Patisaul also said that if you are looking to maximize the overall health benefits of you to your body, you need to eat it the natural way and avoid processed soy-based products. Eating soy naturally allows you to get the full mixture of fiber, isoflavones, protein and other ingredients. The best sources of natural soy would be edamame, tempeh, and tofu.

Similarly, it is worth noting that while these sources are the best way to integrate soy into your diet, experts are still in doubt of what the effects of excessive soy consumption to the body. There are people who tend to indulge in soy products like soy protein isolate supplements and powers. Patisaul also adds that it has already been studied that excessive soy intake can have an adverse effect on a woman’s menstrual cycle. This could really be alarming especially for vegetarians as the average person does not consume anywhere that much of soy.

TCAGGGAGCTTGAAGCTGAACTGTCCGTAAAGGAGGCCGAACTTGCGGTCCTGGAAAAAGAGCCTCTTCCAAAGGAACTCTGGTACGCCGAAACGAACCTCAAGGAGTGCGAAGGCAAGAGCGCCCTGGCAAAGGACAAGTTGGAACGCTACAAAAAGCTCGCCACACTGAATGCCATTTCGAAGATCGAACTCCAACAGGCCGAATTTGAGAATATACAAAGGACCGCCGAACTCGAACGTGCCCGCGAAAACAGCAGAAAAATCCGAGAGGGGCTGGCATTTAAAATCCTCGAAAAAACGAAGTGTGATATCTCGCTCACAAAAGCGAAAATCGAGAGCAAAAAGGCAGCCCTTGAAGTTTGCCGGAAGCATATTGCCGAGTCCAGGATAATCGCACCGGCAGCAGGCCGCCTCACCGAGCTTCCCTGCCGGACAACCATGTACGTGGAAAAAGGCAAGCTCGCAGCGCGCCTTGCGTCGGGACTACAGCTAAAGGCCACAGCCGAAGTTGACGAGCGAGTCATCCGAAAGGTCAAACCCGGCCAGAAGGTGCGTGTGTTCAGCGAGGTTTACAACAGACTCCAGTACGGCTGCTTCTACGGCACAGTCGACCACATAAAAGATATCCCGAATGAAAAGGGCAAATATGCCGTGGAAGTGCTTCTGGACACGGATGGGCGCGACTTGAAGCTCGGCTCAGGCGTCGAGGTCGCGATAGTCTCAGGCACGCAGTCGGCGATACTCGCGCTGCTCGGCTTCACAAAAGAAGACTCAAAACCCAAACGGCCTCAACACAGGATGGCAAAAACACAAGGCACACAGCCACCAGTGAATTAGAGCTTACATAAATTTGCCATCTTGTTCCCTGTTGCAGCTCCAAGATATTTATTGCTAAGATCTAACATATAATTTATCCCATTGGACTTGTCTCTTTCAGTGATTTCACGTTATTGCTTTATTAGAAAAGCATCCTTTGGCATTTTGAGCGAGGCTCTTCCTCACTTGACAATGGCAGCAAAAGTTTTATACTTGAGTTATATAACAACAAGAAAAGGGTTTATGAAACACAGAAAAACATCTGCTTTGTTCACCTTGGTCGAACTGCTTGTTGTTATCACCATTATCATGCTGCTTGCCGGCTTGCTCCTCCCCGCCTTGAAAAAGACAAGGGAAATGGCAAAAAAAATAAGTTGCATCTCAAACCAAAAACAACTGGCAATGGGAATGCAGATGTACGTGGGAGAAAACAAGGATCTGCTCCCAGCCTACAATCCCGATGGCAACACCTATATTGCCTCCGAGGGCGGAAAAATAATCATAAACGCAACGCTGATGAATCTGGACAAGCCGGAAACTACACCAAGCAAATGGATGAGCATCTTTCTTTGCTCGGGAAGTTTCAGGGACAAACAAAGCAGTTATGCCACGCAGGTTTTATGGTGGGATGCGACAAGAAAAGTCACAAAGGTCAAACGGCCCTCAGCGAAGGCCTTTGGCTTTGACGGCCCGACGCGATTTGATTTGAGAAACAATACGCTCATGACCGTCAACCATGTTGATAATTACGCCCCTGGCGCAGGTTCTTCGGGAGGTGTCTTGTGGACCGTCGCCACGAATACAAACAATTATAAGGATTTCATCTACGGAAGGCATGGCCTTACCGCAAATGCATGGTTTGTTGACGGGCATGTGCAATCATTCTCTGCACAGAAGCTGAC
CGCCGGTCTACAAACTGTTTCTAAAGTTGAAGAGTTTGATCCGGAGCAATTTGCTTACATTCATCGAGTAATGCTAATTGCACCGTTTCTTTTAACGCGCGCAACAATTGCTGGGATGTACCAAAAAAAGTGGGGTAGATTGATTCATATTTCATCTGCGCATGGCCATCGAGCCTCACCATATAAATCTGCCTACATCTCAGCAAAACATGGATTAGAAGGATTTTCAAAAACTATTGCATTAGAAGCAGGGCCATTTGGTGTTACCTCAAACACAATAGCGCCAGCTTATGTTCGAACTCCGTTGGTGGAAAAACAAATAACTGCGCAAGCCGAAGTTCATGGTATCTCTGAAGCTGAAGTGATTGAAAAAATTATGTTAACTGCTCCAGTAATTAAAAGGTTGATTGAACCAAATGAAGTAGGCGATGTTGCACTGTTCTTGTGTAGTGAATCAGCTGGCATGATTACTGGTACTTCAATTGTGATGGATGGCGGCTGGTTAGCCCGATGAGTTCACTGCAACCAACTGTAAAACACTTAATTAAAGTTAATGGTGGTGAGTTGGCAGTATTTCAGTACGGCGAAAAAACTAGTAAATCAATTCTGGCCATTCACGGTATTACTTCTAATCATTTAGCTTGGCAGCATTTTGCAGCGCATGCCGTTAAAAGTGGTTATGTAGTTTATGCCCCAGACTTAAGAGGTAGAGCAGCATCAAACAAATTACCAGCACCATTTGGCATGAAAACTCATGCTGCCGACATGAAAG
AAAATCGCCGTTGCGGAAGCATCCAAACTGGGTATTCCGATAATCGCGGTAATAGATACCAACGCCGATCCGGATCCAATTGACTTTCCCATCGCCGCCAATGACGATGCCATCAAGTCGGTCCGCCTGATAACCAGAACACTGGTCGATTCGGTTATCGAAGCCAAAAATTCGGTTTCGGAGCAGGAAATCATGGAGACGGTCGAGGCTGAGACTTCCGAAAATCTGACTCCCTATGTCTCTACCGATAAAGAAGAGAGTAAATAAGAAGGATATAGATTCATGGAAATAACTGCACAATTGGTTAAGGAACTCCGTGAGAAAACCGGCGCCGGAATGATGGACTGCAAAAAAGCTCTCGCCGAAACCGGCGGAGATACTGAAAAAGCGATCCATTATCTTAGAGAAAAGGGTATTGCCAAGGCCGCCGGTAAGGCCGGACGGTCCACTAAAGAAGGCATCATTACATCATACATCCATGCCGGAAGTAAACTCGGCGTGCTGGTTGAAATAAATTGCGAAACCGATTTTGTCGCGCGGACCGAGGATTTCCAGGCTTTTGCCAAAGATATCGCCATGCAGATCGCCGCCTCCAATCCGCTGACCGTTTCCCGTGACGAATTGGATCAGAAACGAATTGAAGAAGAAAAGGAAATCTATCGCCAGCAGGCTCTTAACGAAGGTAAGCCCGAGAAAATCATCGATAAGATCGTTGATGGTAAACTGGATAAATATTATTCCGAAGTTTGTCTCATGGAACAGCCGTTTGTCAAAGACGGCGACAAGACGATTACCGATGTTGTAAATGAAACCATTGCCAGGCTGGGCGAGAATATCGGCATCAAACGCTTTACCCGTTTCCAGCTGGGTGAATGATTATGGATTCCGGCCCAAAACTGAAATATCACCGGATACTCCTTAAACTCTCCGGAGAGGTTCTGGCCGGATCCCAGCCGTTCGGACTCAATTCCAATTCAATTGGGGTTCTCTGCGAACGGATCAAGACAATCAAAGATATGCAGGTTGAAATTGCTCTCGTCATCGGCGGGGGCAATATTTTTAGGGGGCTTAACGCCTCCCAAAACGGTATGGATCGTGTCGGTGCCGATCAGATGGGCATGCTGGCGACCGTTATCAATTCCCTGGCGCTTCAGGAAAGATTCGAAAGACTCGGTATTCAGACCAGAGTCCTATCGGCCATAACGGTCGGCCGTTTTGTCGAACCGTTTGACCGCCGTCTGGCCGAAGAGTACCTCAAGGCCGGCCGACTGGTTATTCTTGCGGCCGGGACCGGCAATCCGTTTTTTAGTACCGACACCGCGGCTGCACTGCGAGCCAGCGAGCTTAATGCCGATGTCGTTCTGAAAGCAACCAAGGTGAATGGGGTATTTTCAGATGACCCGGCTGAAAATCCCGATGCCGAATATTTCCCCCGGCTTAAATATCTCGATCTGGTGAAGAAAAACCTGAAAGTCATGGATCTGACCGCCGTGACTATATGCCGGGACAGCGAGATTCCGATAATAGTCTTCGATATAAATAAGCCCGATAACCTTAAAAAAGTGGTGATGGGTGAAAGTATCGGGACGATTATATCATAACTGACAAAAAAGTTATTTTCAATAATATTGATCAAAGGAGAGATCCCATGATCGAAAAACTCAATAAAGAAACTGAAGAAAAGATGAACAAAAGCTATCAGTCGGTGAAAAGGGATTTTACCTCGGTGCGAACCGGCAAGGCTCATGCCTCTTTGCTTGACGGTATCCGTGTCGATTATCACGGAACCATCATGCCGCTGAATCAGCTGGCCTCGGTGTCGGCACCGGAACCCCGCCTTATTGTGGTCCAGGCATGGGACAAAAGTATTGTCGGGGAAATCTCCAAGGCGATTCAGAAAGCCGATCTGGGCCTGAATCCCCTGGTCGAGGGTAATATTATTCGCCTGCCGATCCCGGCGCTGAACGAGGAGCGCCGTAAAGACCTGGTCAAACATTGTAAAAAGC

So if there is soy that is beneficial to the body but excessive intake can be harmful – how much is the ideal soy intake? According to Palmer, the ideal soy intake for an average person is a serving or two a day of eating a whole or slightly processed soy product. To give you a better picture, a serving is about a cup of edamame or soymilk. ½ cup of tofu or soybeans would also be a good soy meat alternative.

Patisaul also notes that if you currently don’t eat soy on your current diet, adding a small amount of soy as a substitute for meat can greatly improve your health.